Major figure in Third World forestry

Prof Laurence Roche, who died on November 23rd, was an enchanting and highly civilised Irishman who became a major figure in …

Prof Laurence Roche, who died on November 23rd, was an enchanting and highly civilised Irishman who became a major figure in Third World forestry. Before his retirement in 1992 he occupied one of only two university chairs of forestry in Britain.

He was born in Wexford, the second in a family of nine children. He left school at 14 and spent eight years at sea having started as a cabin boy on the Irish Cedar.

He inherited a love of poetry and literature from his mother, an aunt of novelist John Banville. He read widely; the works of Thomas Merton were a standby. He thought of becoming a priest and studied for two years with the Carmelites in Wales.

In 1956, when he was 29, he sent himself to Trinity College, Dublin as a forestry student. He was a passionate debater who preached socialism and berated nationalism as the opium of the Irish people.


He became President of the Philosophical Society in 1958. Lord Hailsham, Michael Foot and Noel Browne spoke at his crowded inaugural meeting. Noel Browne became a close friend and pressed him to stand for the Dail.

However, he decided that his future lay in trees, not politics. There were no openings in Ireland's hidebound forestry services. After 10 years in Canada he was appointed in 1972 Professor of Forestry at Ibadan University in Nigeria. He grasped the need to view tropical forests not just as an isolated economicresource to be exploited for short-term gain but in a wider ecological and social context.

He pioneered the education of a corps of native African foresters to take over from blinkered and often condescending foreign experts.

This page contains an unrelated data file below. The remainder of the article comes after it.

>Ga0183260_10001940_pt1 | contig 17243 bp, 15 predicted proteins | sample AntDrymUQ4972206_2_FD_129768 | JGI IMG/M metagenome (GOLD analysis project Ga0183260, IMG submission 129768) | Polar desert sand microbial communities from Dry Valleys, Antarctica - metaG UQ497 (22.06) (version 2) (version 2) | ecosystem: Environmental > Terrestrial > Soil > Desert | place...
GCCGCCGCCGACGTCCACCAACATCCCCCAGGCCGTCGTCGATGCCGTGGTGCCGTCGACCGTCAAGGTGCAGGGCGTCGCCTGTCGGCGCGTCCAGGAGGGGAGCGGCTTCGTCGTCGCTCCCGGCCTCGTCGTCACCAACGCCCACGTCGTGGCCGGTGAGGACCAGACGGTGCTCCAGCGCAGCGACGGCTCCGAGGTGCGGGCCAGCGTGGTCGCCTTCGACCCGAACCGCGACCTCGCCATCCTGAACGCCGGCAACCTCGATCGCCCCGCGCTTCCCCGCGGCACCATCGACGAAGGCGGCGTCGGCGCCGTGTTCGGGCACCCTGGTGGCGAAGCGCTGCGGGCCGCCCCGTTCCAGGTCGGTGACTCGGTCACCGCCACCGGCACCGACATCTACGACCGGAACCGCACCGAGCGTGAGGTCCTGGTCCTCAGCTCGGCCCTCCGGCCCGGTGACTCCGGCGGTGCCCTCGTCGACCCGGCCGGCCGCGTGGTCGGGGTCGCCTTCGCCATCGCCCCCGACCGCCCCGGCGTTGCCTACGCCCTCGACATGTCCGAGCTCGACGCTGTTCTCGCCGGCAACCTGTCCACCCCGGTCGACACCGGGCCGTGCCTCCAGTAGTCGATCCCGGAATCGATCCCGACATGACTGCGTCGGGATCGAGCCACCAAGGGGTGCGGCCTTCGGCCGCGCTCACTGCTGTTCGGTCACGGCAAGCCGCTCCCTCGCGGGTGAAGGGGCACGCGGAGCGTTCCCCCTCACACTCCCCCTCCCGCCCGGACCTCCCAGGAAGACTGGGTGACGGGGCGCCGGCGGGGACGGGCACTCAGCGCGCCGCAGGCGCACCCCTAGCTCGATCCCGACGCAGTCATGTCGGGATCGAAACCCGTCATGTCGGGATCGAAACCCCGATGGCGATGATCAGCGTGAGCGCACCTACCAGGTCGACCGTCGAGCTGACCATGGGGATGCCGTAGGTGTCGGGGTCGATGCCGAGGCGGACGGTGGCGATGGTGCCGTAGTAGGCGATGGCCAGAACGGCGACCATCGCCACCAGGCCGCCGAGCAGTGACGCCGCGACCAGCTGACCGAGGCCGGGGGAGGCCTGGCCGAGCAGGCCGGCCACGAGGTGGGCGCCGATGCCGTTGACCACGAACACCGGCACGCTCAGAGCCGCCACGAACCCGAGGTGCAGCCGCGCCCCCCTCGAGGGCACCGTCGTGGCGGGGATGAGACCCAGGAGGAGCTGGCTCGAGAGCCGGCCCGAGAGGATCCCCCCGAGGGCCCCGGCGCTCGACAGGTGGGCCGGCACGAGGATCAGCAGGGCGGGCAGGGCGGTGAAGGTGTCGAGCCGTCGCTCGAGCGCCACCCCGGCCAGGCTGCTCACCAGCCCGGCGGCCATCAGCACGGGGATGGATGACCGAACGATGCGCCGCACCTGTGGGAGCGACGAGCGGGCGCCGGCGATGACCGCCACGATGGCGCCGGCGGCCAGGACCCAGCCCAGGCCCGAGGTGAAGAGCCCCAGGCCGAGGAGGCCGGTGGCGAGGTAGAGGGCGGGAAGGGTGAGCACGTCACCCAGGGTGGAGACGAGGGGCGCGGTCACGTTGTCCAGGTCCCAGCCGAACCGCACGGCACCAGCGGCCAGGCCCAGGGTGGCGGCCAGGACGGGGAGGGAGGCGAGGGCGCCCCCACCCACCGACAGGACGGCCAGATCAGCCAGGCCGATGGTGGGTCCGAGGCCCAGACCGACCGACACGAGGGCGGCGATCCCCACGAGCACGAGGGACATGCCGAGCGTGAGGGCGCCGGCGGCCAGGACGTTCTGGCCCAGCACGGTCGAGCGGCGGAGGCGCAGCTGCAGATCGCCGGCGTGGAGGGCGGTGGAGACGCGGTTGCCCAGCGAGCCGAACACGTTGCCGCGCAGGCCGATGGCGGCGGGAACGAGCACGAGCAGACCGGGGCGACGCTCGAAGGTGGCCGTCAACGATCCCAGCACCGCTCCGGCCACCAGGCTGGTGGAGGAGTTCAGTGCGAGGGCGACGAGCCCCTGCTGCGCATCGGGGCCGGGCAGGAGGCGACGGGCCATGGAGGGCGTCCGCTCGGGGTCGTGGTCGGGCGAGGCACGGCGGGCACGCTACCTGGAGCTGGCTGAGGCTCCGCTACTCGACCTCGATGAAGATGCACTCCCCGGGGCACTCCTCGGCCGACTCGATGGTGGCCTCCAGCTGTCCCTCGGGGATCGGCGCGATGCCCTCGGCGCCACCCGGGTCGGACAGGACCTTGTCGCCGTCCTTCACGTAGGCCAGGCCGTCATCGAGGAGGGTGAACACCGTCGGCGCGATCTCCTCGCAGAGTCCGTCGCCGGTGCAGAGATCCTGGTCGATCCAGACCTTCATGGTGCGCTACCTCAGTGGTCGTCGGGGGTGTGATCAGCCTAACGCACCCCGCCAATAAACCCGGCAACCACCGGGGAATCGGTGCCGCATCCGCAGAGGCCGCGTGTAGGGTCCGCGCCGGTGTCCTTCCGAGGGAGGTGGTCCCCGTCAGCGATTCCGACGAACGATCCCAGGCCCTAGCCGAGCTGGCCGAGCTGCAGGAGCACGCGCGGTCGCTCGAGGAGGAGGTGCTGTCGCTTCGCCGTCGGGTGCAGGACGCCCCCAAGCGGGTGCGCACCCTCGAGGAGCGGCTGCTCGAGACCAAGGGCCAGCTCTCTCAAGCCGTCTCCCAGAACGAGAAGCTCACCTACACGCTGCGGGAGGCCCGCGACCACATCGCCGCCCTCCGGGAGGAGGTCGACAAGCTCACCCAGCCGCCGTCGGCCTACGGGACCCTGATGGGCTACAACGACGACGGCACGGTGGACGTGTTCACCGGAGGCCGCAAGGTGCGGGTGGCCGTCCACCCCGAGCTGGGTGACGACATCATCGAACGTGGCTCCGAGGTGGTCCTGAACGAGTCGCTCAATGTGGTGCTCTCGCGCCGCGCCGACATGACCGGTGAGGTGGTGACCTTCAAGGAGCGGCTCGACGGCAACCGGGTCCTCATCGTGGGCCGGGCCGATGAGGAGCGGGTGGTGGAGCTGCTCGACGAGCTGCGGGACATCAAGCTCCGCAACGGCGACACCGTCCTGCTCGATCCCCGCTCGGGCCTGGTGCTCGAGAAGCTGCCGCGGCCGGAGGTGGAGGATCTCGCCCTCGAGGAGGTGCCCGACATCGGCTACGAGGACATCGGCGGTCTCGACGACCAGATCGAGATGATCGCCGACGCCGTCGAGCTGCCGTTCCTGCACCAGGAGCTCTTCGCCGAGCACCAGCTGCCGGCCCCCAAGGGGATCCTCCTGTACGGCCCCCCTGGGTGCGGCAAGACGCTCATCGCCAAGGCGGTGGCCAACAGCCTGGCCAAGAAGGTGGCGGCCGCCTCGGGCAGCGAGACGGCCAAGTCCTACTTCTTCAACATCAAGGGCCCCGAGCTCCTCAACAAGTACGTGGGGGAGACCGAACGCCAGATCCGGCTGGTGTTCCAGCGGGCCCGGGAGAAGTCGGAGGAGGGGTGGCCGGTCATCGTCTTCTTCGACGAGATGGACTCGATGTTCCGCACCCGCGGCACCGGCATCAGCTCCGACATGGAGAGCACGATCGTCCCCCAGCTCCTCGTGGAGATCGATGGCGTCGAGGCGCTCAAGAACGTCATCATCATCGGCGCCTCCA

When, three years later, he moved to the chair of forestry in the University of Bangor, North Wales, he made it a unique centre for Third World students. He had a legendary rapport with them. He launched and edited the Journal of Forest Ecology and Management. When roused he was still a vehement polemicist.

In 1992 he retired to live at Madaboy near Murroe, Co Limerick which had been his wife's family's home. He was elected an honorary fellow of his beloved Trinity College where he renewed his friendship with Noel Browne although his own views on everything except equality of opportunity had mellowed. His counsel was much sought by the Food and Agricultural Organisation and he made frequent sallies to its headquarters in Rome and on missions to tropical forests. His zest and enthusiasm was undiminished.

Prof Roche was a well-wishing and sensitive friend, and a sympathetic companion with an impish sense of humour. He valued spirituality while deprecating the extremes of orthodox religion. When, a few short weeks ago, he learned of his fatal illness, he wrote to his friends to tell them that he felt calm in face of death and also grateful for his great good fortune in life.

He is survived by his wife Felicity, two daughters, Nicola and Patricia, and one son, Christopher.

Prof Laurence Roche: born 1927; died November, 1999